Near Shiloh in Hardin County, Tennessee — The American South (East South Central)
Over eighteen feet high, the monument's central figures depict "Defeated Victory." In front, the South surrenders the laurel wreath of victory to Death on her right, and Night on her left. Death took away the Confederate commander-in-chief; while Night, having brought re-enforcements for the Federals, stands waiting to complete the defeat.
Below them, in low relief, appears the figure of General Albert Sidney Johnston, the southern commander, Johnston remains the highest ranking American officer ever to die in combat.
The panel of heads to the right represents the spirit of the first day's battle. Exuberantly, hopefully, courageously, fearless, the young Confederates rush into battle. The eleven soldiers portrayed equal the number of Confederate
The soldiers on the panel to the left, now fewer in number, represent the second day's battle. Driven back over ground they had gained the day before, Confederates are finally forced to retreat. The panel shows the sorrow of the men who fought so hard for victory so nearly won, and so unexpectedly lost. The symbolically depicted "wave upon wave of soldiery" is now past its crest.
At the far right, the Infantryman has snatched up the Confederate flag in defiance of the U.S. Army. In support by his side, the Artilleryman calmly gazes through the smoke of battle.
To the left, the Cavalryman spreads his hand in frustration. Although eager to assist, the cavalry could not penetrate Shiloh's thick undergrowth. The rear figure, head bowed in submission to the order to cease firing, represents the Confederate officer corps. At that point on the evening of the battle's first day, Confederate victory had seemed imminent.
On the monument's rear wall, three plaques provide additional information on design and construction.
In 1905, the United Daughters of the Confederacy undertook a national project to place a monument on Shiloh Battlefield. In reaching their goal of $50,000, the UDC raised money "little by little," without help from other organizations or any state appropriation.
The monument committee held a design competition in 1913. When
Born on June 15, 1881, Missouri native Frederick Cleveland Hibbard studied abroad, in California, and in the Midwest. His work includes the Hannibal, Missouri statues of Mark Twain, and the author's characters Tom Sawyer and Huck Finn; and the equestrian statue of General Ulysses S. Grant at Vicksburg National Military Park in Mississippi.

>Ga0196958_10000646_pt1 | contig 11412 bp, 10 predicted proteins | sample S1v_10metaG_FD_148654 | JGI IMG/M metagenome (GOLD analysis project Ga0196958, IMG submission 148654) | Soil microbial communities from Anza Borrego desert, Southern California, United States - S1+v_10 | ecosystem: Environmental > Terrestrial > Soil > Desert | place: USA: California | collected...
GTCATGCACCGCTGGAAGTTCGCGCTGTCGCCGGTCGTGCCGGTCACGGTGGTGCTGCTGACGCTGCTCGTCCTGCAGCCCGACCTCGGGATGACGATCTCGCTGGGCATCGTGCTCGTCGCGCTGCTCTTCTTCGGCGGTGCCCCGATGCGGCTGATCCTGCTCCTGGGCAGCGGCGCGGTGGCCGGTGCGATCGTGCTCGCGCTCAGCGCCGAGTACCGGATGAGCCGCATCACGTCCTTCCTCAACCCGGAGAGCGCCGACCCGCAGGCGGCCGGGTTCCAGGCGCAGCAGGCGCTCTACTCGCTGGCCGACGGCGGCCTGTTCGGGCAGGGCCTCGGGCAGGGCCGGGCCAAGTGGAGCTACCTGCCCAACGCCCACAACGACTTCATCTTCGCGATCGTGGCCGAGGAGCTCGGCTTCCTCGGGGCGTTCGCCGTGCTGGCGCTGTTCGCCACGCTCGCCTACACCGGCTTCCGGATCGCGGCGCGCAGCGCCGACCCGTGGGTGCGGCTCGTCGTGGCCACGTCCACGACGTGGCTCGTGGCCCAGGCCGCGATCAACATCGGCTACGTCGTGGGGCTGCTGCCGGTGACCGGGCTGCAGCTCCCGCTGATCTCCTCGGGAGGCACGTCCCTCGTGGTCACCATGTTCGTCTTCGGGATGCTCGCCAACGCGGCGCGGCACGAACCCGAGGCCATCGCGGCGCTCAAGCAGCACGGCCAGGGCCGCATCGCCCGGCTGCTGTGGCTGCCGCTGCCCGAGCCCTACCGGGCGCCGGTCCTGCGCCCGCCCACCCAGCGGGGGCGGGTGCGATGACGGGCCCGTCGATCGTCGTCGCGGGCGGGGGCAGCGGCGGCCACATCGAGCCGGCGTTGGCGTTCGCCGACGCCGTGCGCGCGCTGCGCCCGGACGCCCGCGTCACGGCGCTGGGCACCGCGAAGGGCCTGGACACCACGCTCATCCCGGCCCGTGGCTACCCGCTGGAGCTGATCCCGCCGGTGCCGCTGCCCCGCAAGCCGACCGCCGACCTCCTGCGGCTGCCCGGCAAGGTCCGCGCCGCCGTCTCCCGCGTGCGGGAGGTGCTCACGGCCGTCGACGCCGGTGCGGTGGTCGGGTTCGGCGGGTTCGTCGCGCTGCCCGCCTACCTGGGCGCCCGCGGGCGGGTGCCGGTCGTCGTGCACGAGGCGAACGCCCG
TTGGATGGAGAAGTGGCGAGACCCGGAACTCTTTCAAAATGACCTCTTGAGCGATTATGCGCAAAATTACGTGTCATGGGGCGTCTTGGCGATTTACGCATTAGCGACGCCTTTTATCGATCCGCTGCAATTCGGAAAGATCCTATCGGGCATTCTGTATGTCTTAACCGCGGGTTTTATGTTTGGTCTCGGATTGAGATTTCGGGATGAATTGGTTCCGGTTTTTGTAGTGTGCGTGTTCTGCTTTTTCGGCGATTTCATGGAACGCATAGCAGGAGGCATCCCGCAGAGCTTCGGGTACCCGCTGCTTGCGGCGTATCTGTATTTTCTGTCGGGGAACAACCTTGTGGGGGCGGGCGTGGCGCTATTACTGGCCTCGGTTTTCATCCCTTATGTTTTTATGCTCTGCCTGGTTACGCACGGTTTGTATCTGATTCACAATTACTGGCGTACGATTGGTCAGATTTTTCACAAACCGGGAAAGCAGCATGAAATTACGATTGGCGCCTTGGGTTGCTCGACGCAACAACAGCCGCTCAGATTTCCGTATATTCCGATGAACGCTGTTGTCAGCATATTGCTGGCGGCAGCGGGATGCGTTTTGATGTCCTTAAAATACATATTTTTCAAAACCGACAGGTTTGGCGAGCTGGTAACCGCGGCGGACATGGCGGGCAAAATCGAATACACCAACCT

Excavation for the monument's concrete foundation began on June 21, 1916. Among the articles placed in the cornerstone on November 4, 1916, were silver coins from 1905 and 1916, a $20 Confederate bill, a state flag from every southern state, a replica of the Confederate Seal, a photograph of sculptor Hibbard, and a lock of General Johnston's hair.
Topics and series. This historical marker and memorial is listed in this topic list: War, US Civil. In addition, it is included in the United Daughters of the Confederacy series list. A significant historical date for this entry is April 6, 1862.
Location. 35° 8.424′ N, 88° 20.094′ W. Marker is near Shiloh, Tennessee, in Hardin County. Marker is on Corinth-Pittsburg Landing Road, on the left when traveling southTouch for map. Marker is in this post office area: Shiloh TN 38376, United States of America. Touch for directions.
Other nearby markers. At least 8 other markers are within walking distance of this marker. A different marker also named Confederate Memorial (within shouting distance of this marker); Defeated Victory (within shouting distance of this marker); Surrender in the Thicket (within shouting distance of this marker); 15th Michigan Infantry (within shouting distance of this marker); 5th Tennessee Infantry (within shouting distance of this marker); 14th Wisconsin Infantry (within shouting distance of this marker); 12th Iowa Infantry (about 300 feet away, measured in a direct line); 22nd Tennessee Infantry (about 300 feet away). Touch for a list and map of all markers in Shiloh.
More about this memorial. Photos at the bottom right show the dedication ceremony. May 17, 1917. At dedication ceremonies, the band of William B. Saxby played selections including "Overture from William Tell," "My Old Kentucky Home," "The Cavalry Charge," and "America."
Credits. This page was last revised on June 16, 2016. It was originally submitted on October 3, 2009, by Craig Swain of Leesburg, Virginia. This page has been viewed 2,704 times since then and 67 times this year. Last updated on March 22, 2015, by J. Makali Bruton of Querétaro, Mexico. Photos: 1, 2. submitted on October 3, 2009, by Craig Swain of Leesburg, Virginia. 3, 4, 5. submitted on October 25, 2010, by L. David Barnette of Trenton, Tennessee. 6. submitted on October 3, 2009, by Craig Swain of Leesburg, Virginia. 7. submitted on May 17, 2010, by Kurt Masse of Washington, District of Columbia. • Bill Pfingsten was the editor who published this page.